So, after all the planning processes and architect's meetings, it looks like the creation of the Otter Farm Kitchen Garden School will begin this summer. It's hard to imagine diggers, cranes, be-hatted builders and daily deliveries will soon be busying over this space, but hopefully they will.
A mobile home, much noise and considerable dust beckons. I'm almost forgetting that what follows will be the creation of a kitchen garden to go with the orchards, vineyard forest gardens and perennial garden. It's been almost a pleasure to allow the builders to have the current space where we grow annual veg for their site office - it grew from a small allotment patch into a larger space rather like a small house is incrementally extended: it works in terms of providing more space, but there remains a sense that you'd like to redesign the footprint. Luckily, we have the chance.
Quite what form that'll take is anyone's guess - my head is too full of buildings and construction decisions to get on to that yet - but this summer, I'll be taking my chance to visit some of the gardens I love best to get a little inspiration. West Dean is one of those rare places that will give you ideas and inspiration whether you have an acre or a porch, so a visit to run a course in June couldn't be better timed. Wandering around somewhere special like West Dean gets you out of your own head, and thinking differently. Ours won't be a huge kitchen garden as at West Dean, but it will have perennial veg, edible perennial borders, the familiar annual veg and much more besides, and I'm very much thinking about how that comes together. If nothing else, wandering around somewhere special like West Dean gets you out of your own head, and thinking differently, and if you're coming to the course (I'm running it jointly with Lia Leendertz) do take the time to look around at the gardens as I'm sure it'll add to your own plans for your garden or allotment.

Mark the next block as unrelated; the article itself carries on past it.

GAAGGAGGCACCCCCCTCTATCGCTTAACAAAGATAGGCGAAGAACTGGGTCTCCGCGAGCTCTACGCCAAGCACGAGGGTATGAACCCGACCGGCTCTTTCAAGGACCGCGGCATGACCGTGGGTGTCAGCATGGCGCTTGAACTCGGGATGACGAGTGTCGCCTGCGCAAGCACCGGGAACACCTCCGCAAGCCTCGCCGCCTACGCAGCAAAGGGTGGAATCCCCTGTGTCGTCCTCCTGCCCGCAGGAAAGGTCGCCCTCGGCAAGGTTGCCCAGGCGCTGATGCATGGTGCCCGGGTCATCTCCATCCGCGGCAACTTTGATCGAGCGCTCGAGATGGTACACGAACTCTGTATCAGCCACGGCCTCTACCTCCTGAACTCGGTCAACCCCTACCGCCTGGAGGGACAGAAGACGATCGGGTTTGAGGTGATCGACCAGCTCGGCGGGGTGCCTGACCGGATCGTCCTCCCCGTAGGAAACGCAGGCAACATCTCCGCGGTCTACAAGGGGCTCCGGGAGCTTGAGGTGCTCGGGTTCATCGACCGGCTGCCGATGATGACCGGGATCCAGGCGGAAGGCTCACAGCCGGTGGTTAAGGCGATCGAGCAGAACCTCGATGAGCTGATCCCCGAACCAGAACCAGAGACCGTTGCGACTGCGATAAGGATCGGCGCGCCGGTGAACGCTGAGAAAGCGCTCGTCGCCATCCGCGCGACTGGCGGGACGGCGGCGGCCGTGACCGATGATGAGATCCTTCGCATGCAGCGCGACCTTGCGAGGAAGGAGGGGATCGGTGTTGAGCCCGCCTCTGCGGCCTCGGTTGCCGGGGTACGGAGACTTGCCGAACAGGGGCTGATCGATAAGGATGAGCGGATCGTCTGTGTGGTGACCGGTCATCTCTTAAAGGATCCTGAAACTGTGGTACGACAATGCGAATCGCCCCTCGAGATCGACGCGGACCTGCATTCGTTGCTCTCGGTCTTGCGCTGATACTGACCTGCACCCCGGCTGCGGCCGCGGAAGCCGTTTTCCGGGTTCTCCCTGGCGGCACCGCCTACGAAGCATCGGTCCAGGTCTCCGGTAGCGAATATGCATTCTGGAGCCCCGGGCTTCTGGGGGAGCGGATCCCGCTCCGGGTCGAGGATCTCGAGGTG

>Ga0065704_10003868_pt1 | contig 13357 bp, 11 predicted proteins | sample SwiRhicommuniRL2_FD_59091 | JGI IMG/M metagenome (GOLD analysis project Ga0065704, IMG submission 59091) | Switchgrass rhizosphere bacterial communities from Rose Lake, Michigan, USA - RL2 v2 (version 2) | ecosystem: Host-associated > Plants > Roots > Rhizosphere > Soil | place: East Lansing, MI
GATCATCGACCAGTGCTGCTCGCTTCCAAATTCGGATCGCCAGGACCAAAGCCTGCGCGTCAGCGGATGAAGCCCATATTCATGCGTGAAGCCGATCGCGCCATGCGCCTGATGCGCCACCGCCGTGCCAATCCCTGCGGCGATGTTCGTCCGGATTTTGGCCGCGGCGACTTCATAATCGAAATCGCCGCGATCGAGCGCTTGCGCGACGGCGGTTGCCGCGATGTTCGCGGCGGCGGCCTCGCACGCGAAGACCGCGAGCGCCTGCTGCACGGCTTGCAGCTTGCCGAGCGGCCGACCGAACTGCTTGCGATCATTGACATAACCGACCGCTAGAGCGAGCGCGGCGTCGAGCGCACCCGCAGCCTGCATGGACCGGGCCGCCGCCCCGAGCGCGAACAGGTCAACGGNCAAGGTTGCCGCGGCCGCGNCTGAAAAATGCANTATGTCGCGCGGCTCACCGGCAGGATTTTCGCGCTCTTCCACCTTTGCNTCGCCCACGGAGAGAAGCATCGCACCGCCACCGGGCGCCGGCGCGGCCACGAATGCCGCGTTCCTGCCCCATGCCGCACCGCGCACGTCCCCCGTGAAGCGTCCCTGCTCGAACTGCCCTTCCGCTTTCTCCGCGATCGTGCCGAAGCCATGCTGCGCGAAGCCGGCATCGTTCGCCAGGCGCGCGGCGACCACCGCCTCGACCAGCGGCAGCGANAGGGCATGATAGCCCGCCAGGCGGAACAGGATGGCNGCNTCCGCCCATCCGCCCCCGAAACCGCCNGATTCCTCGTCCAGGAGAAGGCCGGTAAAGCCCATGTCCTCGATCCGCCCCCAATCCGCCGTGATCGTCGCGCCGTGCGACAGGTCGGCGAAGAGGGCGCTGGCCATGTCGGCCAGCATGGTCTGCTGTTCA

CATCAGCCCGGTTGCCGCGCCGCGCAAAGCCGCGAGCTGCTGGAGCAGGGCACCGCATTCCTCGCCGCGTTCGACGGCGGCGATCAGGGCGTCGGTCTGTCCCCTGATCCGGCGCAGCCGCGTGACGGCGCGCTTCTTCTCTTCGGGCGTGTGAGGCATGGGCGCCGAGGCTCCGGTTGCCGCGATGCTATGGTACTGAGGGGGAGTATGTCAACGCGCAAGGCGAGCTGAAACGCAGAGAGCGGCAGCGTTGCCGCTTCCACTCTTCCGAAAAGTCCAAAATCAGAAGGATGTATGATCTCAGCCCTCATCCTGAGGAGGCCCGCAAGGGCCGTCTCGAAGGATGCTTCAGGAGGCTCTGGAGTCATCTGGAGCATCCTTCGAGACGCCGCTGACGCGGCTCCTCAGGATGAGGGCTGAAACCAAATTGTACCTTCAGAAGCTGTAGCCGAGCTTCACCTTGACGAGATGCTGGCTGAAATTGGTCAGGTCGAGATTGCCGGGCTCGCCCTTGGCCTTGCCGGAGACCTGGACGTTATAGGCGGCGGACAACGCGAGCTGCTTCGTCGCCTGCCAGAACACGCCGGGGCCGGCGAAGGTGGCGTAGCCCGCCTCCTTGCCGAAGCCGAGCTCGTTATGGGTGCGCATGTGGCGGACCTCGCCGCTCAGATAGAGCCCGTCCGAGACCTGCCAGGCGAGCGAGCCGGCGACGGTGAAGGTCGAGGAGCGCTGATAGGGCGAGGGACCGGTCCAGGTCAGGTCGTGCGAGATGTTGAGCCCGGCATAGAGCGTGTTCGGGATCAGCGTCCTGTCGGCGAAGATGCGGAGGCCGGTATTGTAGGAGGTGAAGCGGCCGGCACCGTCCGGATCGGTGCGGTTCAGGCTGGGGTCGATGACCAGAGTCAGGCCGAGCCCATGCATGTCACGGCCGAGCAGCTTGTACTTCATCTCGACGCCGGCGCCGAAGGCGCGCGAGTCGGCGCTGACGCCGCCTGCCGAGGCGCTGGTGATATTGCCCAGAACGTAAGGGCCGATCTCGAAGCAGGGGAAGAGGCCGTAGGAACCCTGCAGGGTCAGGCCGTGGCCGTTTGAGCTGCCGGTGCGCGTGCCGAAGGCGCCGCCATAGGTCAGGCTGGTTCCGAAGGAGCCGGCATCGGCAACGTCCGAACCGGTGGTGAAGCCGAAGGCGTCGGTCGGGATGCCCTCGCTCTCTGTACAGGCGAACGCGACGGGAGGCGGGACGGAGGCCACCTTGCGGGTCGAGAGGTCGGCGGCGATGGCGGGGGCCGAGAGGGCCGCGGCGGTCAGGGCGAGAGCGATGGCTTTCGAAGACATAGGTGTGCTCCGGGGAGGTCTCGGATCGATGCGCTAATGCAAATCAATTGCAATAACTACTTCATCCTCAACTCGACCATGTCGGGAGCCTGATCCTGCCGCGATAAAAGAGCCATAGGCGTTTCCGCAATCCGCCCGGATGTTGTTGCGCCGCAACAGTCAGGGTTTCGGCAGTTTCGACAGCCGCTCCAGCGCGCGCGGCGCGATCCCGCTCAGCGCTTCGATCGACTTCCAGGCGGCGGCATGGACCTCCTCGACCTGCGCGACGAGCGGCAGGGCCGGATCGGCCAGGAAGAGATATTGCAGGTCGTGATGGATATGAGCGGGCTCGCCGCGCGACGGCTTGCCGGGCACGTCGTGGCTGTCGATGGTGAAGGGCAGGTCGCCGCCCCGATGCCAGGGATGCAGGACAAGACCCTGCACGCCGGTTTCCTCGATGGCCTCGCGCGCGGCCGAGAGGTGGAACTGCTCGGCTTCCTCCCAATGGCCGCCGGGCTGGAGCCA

Mark Diacono is a food writer, grower and photographer, who has published seven books. He runs a smallholding, Otter Farm in Devon, England.
[Images by kind permission of Mark Diacono]